The Verdict: Ultimately our salvation depends on God and I have a great appreciation for the Orthodox acceptance of this as a mystery of God. This is a welcome relief for someone tired of the contrived (and unsatisfactory) answers of religious fundamentalists. Orthodoxy is about proper worship of God and their perspective is that worship should be about God’s glory—not our personal preference.
What questions do you have about Orthodoxy?
5 thoughts on “My Visit to St. George Orthodox Church”
Thanks for sharing your experience in an Orthodox Church. Regarding families with children, it depends greatly on the parish size (as you said, this one was small). My family goes to a large Greek Orthodox Church in Lancaster, PA, where there are many families and children (I believe one of the priests said there’s around 600 parishioners) ….I am not good at estimating, but will try….probably a hundred children, or around that amount. It’s a thriving, alive, beautiful Church of very friendly people. We’ve been going there since February 2016. My background is Greek Orthodox (I was baptized when I was 1), but didn’t grow up going to church and knew nothing much about God and His teachings, other than I believed God existed and had a connection with Him. I attribute that to my baptism. My dad was non practicing Protestant (we think Presbyterian background), and my mother is from Greece and Greek Orthodox.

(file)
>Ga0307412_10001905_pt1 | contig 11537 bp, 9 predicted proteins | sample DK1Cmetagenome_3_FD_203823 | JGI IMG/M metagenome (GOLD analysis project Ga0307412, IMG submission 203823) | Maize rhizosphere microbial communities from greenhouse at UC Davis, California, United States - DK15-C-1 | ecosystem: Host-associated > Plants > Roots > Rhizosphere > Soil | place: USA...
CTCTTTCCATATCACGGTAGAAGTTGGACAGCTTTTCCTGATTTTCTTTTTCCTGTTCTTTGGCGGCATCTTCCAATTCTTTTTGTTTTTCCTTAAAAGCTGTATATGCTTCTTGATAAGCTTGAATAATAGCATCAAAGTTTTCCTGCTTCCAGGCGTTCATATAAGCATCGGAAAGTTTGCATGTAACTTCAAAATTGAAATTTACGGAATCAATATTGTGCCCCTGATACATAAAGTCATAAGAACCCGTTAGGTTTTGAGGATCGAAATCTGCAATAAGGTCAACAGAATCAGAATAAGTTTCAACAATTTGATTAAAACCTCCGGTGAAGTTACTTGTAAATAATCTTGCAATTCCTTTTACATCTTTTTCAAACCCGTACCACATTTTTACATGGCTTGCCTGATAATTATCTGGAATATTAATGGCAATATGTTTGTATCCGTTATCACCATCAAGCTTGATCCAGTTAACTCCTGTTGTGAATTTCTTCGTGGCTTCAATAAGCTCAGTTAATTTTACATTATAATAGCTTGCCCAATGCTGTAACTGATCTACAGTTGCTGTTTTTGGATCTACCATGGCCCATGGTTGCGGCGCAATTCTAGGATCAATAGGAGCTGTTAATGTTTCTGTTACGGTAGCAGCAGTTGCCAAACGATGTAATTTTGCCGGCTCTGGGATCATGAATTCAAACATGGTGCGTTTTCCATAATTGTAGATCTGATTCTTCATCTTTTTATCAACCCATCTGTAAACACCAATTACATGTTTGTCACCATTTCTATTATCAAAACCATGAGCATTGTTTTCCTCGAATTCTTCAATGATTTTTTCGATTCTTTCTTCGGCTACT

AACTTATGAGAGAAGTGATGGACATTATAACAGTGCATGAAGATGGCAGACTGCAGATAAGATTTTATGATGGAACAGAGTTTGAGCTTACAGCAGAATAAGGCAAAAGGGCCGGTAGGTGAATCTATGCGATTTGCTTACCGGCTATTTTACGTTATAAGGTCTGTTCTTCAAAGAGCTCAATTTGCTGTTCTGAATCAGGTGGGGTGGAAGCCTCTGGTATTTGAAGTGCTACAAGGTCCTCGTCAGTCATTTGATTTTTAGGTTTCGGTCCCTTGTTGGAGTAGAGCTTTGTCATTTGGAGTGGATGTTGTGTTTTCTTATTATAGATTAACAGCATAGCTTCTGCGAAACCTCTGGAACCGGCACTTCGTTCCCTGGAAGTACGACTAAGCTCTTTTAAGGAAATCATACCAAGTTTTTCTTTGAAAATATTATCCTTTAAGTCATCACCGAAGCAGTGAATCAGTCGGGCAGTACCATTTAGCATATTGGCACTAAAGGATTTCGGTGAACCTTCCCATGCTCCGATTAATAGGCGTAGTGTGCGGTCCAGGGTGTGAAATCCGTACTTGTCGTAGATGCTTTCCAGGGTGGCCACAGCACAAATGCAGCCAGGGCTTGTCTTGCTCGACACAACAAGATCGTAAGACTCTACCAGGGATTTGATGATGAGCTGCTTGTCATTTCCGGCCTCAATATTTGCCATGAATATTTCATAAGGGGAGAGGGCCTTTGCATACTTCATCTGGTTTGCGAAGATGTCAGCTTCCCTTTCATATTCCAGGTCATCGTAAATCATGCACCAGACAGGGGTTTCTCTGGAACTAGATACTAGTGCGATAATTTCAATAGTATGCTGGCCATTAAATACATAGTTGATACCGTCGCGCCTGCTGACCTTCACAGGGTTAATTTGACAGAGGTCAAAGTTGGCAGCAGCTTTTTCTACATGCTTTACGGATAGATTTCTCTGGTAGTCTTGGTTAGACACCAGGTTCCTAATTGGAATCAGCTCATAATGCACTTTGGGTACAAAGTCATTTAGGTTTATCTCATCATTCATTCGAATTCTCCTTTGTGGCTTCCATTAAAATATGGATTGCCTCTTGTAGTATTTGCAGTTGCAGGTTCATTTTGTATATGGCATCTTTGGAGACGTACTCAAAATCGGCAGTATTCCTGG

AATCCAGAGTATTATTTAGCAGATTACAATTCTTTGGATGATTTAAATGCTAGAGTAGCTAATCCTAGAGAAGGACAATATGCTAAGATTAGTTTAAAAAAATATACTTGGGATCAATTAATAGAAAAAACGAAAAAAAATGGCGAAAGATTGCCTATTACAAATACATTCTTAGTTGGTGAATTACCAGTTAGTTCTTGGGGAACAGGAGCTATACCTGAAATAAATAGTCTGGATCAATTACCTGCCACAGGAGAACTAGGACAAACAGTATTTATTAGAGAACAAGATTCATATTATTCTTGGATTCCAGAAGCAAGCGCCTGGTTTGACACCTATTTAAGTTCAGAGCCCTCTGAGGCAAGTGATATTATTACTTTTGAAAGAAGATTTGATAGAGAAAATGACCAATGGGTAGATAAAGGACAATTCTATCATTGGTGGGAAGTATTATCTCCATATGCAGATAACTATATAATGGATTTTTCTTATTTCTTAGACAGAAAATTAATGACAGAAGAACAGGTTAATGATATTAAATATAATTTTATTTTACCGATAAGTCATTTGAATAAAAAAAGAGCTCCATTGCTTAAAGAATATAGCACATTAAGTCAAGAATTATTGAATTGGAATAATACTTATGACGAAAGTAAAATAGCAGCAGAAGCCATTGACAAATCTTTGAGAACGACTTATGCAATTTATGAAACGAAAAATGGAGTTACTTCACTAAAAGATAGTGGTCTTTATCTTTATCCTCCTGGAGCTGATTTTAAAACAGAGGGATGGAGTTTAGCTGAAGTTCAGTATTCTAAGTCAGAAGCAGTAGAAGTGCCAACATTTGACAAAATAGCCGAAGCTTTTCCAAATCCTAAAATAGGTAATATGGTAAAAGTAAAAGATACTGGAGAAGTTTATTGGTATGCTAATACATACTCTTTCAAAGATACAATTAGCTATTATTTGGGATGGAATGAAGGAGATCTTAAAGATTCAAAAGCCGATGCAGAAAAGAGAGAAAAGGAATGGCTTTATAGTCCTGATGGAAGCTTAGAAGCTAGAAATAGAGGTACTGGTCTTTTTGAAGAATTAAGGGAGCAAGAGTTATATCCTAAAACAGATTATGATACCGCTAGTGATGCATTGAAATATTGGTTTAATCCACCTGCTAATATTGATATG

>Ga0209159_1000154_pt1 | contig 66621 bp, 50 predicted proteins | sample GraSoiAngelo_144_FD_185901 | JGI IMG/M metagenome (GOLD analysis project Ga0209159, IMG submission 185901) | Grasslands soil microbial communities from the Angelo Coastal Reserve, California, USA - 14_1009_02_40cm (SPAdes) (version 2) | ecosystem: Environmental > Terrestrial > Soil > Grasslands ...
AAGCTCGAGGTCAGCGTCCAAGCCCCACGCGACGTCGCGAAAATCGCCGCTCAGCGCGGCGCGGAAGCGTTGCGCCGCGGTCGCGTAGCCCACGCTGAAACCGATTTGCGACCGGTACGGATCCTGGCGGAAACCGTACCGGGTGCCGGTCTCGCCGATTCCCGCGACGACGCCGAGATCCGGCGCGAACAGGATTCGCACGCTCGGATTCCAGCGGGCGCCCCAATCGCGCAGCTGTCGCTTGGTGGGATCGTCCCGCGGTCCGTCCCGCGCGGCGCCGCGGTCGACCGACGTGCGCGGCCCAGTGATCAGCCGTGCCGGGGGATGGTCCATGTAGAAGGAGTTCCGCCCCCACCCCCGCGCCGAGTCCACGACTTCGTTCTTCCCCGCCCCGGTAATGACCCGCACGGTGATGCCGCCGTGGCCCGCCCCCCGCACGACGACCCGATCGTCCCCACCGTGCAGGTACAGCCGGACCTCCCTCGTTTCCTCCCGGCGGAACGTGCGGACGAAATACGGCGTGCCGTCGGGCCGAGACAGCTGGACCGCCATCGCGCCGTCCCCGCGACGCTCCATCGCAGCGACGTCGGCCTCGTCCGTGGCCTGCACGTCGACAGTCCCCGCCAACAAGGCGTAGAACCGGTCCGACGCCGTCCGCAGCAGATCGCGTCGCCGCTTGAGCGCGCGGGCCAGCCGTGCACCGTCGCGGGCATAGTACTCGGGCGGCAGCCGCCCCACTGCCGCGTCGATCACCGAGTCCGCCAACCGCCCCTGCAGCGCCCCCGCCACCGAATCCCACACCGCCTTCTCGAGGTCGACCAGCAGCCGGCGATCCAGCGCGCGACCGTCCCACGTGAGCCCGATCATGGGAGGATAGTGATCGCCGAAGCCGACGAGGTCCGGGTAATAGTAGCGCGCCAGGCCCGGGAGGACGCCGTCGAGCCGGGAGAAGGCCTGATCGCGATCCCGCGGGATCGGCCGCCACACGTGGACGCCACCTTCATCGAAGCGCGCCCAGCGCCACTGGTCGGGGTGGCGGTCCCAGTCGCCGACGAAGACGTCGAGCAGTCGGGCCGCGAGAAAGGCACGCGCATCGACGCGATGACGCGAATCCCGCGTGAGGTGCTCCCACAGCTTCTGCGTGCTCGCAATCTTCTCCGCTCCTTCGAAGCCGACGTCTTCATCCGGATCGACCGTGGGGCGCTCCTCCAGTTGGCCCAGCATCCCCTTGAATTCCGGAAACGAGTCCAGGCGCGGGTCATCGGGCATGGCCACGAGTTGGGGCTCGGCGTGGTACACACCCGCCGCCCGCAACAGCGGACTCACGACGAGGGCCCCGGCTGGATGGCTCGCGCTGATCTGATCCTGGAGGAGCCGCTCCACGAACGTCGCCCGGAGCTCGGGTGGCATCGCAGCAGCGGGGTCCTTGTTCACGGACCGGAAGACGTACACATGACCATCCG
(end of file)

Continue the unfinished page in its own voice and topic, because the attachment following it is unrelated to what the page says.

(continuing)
Also, it will take several visits to an Orthodox Church, I’ve been told, before you will feel more comfortable because you grew up and attend a very different Christian tradition. My husband is a convert, but he believes he was Orthodox in his youth and such before he knew it existed. I like the icons and murals as I’m a visual person, and it helps me keep more focused on God when in the nave worshipping Him. God bless!
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Thank you for your comment! I am currently attending (have been for a little over a year) a Greek Orthodox church in Williamsport, PA.
I agree with you about the need to attend more than once. The foreignness of a first visit can make those accustomed to a more contemporary service feel a little uncomfortable. However, that is true of any new experience and I’ve found that worship only becomes more beautiful the longer I’m there.